You tell stories, I tell stories, and your stakeholders tell stories. It’s human. It’s how we communicate. In conversations, people don’t spit out facts in bullet-point lists. Instead, they use stories.
We tell stories to be understood. And, when we are telling our story, we feel important. When you listen attentively, you encourage stakeholders to expand on their stories and tell even more.
But consider your emotional state when another person is telling you their story. Your mind drifts. You feel the urge to jump in and add your two cents. You don’t feel important. You experience disruptive emotions.
Stakeholders tell stories to be understood. Within these stories, you gain insight into the buyer’s emotions, negotiation strategy, and perceived alternatives.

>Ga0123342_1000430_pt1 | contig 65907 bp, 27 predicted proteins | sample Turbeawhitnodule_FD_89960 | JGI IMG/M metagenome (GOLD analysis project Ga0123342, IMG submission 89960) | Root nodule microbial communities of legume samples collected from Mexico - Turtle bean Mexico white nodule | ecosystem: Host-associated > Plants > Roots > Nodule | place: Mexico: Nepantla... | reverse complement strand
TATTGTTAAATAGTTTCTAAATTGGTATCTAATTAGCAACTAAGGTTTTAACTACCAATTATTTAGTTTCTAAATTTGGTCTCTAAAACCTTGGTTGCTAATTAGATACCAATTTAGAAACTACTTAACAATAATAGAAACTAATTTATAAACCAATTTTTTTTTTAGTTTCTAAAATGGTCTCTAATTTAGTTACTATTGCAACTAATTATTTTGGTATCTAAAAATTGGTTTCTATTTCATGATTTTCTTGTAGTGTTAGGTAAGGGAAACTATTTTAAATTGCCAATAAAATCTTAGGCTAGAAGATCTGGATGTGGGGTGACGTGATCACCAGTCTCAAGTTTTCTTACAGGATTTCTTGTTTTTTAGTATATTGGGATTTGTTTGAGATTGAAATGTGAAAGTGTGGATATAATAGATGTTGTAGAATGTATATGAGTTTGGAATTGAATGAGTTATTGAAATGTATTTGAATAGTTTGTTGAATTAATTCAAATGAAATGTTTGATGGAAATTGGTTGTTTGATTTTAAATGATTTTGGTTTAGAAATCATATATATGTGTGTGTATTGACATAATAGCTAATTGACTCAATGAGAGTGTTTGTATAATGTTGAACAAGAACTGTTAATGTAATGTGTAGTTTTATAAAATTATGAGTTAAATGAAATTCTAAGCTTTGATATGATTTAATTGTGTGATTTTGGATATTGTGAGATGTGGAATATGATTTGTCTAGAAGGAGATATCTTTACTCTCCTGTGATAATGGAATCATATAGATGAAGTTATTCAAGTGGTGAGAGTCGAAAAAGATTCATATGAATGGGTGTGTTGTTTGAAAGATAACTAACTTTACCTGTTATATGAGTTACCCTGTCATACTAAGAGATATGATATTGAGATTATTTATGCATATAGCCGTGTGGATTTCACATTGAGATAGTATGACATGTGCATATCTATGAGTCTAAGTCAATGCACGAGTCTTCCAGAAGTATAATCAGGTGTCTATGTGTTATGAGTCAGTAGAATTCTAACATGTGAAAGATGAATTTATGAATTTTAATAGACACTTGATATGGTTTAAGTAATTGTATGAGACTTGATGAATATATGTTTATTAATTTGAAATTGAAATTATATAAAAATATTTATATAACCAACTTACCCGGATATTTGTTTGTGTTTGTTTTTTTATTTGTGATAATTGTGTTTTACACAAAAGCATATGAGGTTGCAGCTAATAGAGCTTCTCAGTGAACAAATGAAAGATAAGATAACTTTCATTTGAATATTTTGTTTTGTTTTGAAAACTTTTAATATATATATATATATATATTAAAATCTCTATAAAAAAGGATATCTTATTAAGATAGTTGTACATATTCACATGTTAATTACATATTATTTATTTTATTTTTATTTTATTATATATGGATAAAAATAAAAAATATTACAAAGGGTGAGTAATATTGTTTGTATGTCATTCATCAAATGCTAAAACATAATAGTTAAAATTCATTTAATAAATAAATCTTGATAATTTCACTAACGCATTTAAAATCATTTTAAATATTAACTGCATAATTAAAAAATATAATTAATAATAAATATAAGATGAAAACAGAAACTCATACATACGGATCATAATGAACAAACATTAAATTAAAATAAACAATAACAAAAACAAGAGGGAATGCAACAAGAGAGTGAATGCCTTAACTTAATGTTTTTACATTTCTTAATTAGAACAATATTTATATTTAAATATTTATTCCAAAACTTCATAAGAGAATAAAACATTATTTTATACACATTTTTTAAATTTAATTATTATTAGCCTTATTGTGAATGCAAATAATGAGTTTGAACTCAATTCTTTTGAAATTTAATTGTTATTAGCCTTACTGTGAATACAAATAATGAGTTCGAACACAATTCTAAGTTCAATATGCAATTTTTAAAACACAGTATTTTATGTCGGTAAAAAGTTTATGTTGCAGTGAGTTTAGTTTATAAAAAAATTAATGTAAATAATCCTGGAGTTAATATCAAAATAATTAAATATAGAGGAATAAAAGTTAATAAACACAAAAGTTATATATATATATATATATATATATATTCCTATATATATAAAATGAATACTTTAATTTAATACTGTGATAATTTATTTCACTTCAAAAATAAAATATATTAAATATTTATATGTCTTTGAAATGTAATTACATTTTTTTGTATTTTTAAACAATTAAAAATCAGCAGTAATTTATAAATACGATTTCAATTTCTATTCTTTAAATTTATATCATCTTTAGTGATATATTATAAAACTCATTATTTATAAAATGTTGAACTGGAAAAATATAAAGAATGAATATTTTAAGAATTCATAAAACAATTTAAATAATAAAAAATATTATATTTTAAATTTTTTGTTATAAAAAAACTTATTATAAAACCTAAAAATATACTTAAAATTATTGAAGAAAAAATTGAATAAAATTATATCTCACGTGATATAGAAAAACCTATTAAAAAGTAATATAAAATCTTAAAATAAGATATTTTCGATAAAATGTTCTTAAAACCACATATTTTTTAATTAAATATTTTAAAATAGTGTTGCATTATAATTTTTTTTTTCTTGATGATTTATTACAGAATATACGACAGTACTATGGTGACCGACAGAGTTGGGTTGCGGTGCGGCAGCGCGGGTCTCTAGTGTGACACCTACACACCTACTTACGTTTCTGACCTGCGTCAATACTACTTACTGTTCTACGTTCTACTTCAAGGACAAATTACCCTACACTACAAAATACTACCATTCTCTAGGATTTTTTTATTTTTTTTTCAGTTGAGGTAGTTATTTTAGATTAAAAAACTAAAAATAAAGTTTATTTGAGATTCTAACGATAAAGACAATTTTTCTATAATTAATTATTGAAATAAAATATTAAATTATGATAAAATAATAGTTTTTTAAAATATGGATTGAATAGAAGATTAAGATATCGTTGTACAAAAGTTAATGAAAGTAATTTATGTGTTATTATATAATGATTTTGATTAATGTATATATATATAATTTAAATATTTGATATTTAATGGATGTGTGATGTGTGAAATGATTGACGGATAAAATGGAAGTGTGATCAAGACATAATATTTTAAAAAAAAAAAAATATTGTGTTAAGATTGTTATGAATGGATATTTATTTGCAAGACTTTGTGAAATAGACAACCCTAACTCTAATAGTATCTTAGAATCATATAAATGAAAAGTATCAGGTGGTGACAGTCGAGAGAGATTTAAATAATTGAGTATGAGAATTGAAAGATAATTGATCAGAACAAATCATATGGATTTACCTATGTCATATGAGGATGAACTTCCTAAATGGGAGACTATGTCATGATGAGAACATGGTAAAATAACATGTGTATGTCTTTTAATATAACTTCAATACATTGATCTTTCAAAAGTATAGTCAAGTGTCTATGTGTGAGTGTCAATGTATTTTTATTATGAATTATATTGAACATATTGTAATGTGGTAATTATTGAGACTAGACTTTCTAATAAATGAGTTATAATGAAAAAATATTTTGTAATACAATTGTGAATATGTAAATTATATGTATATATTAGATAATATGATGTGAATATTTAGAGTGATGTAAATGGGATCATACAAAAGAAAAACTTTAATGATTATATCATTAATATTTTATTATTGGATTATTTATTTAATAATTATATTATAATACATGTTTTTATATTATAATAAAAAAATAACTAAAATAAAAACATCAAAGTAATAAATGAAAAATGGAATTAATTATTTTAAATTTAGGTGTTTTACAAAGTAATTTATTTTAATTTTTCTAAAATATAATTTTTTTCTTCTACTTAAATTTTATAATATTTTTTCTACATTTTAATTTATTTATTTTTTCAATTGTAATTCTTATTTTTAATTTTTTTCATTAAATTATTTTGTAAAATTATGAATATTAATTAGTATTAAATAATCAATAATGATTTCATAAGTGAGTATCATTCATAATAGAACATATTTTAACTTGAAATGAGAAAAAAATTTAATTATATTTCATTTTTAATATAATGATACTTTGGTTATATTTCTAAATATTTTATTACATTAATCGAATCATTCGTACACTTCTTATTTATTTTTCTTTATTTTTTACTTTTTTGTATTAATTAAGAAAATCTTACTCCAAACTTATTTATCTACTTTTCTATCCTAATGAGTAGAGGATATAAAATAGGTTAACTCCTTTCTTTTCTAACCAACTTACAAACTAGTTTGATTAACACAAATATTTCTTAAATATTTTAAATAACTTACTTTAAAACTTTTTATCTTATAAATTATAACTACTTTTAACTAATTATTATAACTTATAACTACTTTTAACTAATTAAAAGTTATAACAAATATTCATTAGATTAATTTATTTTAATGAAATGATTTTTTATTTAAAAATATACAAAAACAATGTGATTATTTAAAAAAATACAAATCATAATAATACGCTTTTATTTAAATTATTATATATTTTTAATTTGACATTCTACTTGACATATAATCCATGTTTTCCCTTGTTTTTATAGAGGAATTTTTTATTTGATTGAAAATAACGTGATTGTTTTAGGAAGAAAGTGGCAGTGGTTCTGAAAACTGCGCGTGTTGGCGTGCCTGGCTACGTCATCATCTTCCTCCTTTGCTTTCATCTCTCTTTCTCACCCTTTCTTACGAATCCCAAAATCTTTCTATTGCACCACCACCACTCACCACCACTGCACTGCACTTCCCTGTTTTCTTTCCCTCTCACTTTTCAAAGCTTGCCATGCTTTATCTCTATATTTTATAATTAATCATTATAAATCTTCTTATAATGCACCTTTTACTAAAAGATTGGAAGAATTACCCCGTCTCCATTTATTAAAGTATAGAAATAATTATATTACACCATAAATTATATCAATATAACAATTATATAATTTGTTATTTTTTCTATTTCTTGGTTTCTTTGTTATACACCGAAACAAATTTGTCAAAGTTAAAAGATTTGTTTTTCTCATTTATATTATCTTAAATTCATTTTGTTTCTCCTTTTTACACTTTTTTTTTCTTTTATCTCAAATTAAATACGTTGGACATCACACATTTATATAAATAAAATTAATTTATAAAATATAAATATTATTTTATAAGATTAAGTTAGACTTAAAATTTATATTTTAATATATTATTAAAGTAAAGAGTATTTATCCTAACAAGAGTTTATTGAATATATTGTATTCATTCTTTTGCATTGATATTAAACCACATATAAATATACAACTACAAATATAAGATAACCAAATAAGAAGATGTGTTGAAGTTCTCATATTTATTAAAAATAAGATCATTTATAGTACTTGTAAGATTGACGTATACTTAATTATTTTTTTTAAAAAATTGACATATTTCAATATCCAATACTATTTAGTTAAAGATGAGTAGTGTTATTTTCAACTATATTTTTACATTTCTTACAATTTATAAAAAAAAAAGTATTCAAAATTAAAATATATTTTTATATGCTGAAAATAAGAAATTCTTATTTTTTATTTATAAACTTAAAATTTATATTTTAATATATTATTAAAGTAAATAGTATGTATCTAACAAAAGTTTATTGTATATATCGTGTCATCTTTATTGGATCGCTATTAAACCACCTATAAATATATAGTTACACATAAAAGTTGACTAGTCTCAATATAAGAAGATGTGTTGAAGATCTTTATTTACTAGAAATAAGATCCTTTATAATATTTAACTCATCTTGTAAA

But you prefer that they communicate in bullet points, because it’s easier for you. You want to speed them up and get them to the point, so you can get back to negotiating.
Resist this disruptive emotion. Your stakeholder wants to talk. Don’t get in the way. Remember that inside their story are clues that lead to the cards they are holding and a path to an agreement.
Harvard researchers Diana Tamir and Jason Mitchell discovered that humans get a neurochemical buzz from telling stories and self-disclosure.1 In this fascinating study,2 subjects were given the opportunity to talk or brag about themselves while their brain activity was being observed on high-powered 3-D magnetic resonance ...